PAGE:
Black boxes for car crashes

Everyone knows about the black box used in airplanes. The boxes are essential in investigating what actually happened after a plane crash. Lesser know is that fact that most new cars have black boxes installed by the manufacturer.

Originally introduced by General Motors in the 1990 model year, black boxes were originally used for quality studies. They are located under the central console and are about the size of 2 decks of cards. Approximately 96% of all new cars have the black boxes today. The National Highway Traffic and Safety Administration (NHTSA) would like for all vehicles to have the black boxes by September 2014.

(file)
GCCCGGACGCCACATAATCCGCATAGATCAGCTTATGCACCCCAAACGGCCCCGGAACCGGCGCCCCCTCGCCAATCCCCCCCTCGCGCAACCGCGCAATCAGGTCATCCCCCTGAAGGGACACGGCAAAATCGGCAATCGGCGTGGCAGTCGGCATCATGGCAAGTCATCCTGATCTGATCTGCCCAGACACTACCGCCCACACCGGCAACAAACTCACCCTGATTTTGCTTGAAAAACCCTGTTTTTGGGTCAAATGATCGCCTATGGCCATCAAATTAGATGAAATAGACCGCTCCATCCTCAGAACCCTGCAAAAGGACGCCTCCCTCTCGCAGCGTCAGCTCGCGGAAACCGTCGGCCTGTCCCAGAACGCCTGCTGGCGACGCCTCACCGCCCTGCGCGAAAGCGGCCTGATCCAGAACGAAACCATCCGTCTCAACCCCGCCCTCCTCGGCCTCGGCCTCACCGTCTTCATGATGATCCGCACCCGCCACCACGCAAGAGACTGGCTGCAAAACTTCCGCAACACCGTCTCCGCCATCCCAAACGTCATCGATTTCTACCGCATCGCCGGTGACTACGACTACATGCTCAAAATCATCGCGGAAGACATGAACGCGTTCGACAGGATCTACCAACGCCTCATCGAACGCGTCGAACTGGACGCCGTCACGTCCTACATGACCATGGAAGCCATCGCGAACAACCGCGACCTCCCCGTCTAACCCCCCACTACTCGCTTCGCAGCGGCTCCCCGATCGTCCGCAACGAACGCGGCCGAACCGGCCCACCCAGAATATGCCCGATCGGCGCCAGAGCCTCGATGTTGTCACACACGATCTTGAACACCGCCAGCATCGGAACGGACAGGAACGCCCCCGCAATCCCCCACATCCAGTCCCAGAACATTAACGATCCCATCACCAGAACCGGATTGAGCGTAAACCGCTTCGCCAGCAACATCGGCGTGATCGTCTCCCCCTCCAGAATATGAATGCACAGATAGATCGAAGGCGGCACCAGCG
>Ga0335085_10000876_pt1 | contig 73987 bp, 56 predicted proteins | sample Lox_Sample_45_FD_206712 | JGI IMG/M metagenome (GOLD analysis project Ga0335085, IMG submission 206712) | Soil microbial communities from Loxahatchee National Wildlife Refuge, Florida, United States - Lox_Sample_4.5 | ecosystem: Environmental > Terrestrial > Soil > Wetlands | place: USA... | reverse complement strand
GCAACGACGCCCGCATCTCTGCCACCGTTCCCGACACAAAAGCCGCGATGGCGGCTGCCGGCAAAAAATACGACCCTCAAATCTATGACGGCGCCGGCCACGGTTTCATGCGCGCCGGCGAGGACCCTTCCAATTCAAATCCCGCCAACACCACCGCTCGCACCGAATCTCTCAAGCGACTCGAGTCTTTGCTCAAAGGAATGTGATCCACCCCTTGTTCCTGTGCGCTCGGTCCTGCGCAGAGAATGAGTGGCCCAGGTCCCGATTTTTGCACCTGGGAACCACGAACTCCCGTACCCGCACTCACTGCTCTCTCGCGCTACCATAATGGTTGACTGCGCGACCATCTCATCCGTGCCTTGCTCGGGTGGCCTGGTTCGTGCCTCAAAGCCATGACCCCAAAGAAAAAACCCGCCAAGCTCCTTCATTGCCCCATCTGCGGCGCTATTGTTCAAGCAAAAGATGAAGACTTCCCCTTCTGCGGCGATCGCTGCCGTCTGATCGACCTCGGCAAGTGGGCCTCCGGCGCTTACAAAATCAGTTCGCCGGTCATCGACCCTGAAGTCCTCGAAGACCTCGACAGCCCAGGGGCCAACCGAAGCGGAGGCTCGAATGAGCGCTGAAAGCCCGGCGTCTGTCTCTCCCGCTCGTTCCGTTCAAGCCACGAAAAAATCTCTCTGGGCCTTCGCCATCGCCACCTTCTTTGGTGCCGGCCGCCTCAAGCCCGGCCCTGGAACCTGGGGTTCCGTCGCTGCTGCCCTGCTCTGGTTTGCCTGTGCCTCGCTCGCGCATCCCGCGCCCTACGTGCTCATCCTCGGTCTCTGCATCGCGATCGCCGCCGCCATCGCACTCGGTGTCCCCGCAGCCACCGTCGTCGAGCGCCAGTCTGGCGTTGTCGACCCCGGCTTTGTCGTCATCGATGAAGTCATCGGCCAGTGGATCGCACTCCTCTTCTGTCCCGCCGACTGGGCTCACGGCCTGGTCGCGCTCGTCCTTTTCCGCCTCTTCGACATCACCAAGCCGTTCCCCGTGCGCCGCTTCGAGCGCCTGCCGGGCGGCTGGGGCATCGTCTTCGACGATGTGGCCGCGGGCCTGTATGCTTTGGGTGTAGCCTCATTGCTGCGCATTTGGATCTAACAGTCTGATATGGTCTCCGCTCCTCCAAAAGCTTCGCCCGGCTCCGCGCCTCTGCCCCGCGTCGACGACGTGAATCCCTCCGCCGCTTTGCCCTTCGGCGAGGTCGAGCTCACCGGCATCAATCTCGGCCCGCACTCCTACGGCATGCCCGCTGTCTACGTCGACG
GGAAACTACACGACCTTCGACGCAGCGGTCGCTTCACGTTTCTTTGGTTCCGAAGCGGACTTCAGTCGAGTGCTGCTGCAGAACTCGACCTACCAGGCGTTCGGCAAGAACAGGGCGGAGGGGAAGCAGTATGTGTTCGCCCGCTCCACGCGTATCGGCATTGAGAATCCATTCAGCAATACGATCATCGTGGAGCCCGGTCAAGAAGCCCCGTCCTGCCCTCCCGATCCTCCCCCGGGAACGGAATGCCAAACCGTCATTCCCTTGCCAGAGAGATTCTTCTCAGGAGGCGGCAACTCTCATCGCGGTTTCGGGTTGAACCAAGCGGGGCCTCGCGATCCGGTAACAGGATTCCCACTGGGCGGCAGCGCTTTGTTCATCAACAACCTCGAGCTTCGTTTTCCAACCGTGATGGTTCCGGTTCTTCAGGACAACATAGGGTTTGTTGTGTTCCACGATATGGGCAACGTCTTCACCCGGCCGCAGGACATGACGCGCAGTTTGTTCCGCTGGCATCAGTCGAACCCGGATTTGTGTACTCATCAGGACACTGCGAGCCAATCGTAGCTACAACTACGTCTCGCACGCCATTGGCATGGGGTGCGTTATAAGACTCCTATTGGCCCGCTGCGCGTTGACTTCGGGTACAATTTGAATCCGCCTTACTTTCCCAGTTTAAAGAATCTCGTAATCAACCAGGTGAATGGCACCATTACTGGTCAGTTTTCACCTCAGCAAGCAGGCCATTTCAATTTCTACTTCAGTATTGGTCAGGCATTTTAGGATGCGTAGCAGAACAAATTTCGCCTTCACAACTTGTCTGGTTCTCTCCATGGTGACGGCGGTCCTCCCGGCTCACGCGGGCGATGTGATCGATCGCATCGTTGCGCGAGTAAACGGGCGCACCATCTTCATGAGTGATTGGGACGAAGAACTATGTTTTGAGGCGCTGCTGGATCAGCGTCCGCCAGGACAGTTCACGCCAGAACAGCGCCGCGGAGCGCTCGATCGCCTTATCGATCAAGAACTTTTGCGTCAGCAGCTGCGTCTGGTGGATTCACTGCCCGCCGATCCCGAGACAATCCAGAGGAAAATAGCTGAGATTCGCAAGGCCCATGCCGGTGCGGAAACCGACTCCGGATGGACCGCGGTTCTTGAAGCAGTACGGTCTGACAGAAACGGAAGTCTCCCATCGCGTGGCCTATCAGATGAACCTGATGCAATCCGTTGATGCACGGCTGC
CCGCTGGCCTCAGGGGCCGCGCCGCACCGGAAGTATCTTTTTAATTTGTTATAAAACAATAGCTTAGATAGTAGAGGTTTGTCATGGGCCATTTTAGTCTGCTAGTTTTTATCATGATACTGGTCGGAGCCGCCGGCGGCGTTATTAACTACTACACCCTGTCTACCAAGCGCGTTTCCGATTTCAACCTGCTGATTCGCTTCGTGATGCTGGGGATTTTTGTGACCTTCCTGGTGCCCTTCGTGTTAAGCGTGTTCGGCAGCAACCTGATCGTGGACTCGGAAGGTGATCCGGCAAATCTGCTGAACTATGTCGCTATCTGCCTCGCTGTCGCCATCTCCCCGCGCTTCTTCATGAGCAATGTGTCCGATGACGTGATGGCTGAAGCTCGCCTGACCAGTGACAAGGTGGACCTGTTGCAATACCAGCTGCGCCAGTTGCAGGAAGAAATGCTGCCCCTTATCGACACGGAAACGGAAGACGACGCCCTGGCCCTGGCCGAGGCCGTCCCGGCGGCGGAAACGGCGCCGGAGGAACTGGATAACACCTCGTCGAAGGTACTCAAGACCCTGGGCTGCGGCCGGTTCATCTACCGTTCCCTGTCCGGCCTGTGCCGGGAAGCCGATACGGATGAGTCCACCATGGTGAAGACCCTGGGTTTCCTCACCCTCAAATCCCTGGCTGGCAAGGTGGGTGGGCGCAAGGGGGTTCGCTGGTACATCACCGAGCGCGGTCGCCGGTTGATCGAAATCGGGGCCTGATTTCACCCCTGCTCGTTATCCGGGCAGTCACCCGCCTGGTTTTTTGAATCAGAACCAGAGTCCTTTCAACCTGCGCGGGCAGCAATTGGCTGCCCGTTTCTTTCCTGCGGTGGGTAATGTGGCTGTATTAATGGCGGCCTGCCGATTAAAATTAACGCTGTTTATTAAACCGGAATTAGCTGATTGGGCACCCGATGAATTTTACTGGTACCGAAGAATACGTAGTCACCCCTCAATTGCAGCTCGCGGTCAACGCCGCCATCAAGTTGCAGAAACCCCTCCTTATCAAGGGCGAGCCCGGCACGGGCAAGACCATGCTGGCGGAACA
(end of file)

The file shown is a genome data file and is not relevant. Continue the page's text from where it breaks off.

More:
The black boxes of today can monitor seat belt usage, speed, brake position and numerous other data. This information could be essential in determining what actually happened in a crash. However, this data could then be used against the car owner to find fault in civil actions or result in criminal charges.  Fourteen states have passes laws that allow the data to be subpoenaed by law enforcement or in civil matter.

Does your car have a black box? Check your owner’s manual. Current regulations require disclosure.

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